[Foundation-l] Public Domain Mark - what does this mean for us?
ml at creativecommons.org
Wed Oct 13 22:23:12 UTC 2010
On Wed, Oct 13, 2010 at 2:43 PM, Liam Wyatt <liamwyatt at gmail.com> wrote:
> I for one am very keen to see us use this system, if for no other reason
> than it leverages the existing visibility of the Creative Commons
> machine-readable licensing structure. The CC-Public Domain Mark is not
> actually doing anything new/different to the concept of the public domain
> and doesn't pretend to force PD from one jurisdiction to another. In fact,
> AFAICT, it is the first time Creative Commons have a "product" that isn't a
> copyright license.
One could argue about CC's old "Public Domain Dedication & Certification"
and current CC0, but the Public Domain Mark is indeed the first CC "product"
that is 100% separated from the use case for a copyright license.
> Public Domain, by definition, is an absence of copyright
> which is why they're calling it the PD Mark and not a license. As such,
> is not an attempt to rebrand the public domain but an attempt to make overt
> expressions of it consistent, recognisable and machine-readable.
Right, it's just a label. We (I work for CC) attempted to avoid rebranding
the public domain by removing any "CC" from the buttons we suggest using
with the mark -- http://i.creativecommons.org/p/mark/1.0/88x31.png and
http://i.creativecommons.org/p/mark/1.0/80x15.png -- and moving the
prominent CC branding one finds atop a CC license deed -- eg
http://creativecommons.org/licenses/by-sa/3.0/ -- to a "powered by cc" in
the footer of http://creativecommons.org/publicdomain/mark/1.0/
Incidentally, the name CC0 came about in part because we were sensitive to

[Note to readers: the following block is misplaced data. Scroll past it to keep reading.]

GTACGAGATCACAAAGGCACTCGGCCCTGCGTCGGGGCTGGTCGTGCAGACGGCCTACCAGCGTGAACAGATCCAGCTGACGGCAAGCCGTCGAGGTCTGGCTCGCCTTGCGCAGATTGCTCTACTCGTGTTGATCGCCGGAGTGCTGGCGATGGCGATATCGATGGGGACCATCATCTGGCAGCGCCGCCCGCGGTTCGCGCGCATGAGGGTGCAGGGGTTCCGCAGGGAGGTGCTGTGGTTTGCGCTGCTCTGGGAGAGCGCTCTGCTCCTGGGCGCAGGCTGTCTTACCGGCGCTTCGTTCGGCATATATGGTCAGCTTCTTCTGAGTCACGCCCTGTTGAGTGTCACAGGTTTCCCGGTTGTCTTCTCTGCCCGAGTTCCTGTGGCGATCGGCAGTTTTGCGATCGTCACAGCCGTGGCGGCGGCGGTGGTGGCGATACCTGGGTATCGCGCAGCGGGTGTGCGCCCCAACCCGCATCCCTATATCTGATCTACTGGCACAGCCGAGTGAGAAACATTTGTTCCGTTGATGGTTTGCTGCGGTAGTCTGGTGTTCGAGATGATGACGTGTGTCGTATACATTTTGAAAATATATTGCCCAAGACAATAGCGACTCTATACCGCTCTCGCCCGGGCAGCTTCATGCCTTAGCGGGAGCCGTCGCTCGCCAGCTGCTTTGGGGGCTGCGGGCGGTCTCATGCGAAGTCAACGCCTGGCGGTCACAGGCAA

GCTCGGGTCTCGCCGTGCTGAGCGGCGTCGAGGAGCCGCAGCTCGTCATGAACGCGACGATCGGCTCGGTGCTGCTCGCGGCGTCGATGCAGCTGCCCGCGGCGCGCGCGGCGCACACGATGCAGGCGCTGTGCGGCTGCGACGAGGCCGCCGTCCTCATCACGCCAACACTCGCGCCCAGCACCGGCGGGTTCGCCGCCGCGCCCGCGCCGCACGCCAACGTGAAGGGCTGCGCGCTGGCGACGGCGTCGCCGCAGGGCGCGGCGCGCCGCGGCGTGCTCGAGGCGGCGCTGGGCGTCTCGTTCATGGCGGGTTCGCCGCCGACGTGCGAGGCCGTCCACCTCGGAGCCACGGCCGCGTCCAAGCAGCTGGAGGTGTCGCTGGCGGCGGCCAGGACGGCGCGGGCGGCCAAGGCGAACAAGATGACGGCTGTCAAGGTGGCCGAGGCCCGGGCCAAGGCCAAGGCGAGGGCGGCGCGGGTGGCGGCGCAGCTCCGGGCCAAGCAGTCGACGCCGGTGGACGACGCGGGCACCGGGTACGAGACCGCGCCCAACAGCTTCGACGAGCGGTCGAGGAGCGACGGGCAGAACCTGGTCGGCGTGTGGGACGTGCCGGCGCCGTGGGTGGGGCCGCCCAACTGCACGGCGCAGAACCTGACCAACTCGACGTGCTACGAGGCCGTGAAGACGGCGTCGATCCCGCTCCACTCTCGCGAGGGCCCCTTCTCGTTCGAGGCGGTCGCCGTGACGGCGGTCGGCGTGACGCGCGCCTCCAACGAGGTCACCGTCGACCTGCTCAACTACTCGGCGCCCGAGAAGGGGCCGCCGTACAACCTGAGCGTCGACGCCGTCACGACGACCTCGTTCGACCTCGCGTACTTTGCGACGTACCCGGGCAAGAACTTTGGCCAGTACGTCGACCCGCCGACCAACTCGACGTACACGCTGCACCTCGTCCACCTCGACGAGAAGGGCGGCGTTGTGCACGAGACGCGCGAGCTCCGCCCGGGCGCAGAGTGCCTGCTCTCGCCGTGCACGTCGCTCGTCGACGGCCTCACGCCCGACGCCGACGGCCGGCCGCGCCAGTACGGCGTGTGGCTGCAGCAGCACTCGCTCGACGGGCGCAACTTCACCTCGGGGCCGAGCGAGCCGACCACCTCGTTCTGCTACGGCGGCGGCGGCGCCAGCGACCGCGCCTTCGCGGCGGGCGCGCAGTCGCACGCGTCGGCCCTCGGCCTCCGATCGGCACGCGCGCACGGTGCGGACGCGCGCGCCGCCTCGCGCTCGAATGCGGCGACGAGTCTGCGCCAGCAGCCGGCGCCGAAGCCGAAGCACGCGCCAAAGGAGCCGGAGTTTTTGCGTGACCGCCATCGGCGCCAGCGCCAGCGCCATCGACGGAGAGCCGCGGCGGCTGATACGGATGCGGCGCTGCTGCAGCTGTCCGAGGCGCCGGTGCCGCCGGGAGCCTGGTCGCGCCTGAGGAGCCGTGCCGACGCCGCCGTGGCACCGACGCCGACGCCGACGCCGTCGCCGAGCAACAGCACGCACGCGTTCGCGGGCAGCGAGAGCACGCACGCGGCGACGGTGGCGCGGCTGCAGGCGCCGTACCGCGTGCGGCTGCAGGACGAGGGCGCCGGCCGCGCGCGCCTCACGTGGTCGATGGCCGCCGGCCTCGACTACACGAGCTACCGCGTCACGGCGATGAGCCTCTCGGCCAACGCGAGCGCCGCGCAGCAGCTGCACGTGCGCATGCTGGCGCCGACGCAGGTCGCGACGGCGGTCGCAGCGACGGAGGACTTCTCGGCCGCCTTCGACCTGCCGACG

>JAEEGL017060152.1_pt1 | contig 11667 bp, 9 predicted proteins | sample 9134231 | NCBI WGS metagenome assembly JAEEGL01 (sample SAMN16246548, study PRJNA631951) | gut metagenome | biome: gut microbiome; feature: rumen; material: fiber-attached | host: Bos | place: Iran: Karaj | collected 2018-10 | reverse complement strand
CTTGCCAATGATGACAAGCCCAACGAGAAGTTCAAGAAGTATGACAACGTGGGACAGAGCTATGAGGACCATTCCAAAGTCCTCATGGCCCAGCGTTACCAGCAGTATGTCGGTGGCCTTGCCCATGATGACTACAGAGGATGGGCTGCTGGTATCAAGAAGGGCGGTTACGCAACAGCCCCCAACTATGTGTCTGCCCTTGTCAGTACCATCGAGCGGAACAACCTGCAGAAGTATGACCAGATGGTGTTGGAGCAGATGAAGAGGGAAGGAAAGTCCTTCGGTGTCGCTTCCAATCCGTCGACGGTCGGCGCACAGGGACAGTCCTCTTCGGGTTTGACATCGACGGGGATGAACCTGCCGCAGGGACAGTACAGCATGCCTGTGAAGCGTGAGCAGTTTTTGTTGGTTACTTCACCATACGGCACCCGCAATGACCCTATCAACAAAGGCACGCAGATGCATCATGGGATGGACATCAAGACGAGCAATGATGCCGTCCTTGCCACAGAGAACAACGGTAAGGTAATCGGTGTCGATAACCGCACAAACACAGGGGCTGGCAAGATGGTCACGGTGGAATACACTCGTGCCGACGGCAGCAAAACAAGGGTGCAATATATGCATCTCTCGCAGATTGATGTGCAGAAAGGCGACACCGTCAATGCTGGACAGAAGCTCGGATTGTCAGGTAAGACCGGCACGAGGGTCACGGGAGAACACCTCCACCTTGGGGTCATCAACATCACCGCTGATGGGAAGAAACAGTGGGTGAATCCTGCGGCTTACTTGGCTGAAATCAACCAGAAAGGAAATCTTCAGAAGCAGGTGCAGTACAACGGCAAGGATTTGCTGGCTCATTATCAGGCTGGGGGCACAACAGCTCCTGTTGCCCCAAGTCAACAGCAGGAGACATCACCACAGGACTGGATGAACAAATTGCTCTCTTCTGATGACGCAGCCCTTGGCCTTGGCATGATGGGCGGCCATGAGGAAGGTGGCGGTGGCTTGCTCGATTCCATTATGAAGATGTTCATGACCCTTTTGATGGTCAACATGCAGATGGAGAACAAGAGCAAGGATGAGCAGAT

the inappropriateness of branding the public domain -- CC0 is a specific
tool for putting works into the public domain -- as in no restrictions -- as
possible, but not the narrowly defined public domain of works that are not
or cannot fall under copyright restrictions. We've gotten various feedback
in both directions since -- that it was the right decision, or that we
shouldn't have made up yet another name -- so we've shifted a bit, and
though the tool is called CC0 still, we've also removed "CC" and added
"public domain" to buttons suggested for CC0k --
http://i.creativecommons.org/p/zero/1.0/80x15.png -- (subtle difference is
PDM button features a slash-C, CC0 a 0 -- most users will only care they
have lots of freedom associated with the public domain, but there's a signal
for anyone who knows enough to care) and given the CC0 deed the same
treatment as the PDM deed --
Fortunately there is no problem with interoperability among well crafted
public domain tools (at least not legally, which is by far highest obstacle)
so for anyone who thinks we haven't gotten the branding, naming, or lack
thereof, quite right, it isn't a big loss to continue using another public
domain label or dedication, as the case warrants.
I'm planning a CC blog post which reviews some of these decisions and
tradeoffs, but for now easier to respond here. Feedback welcome.
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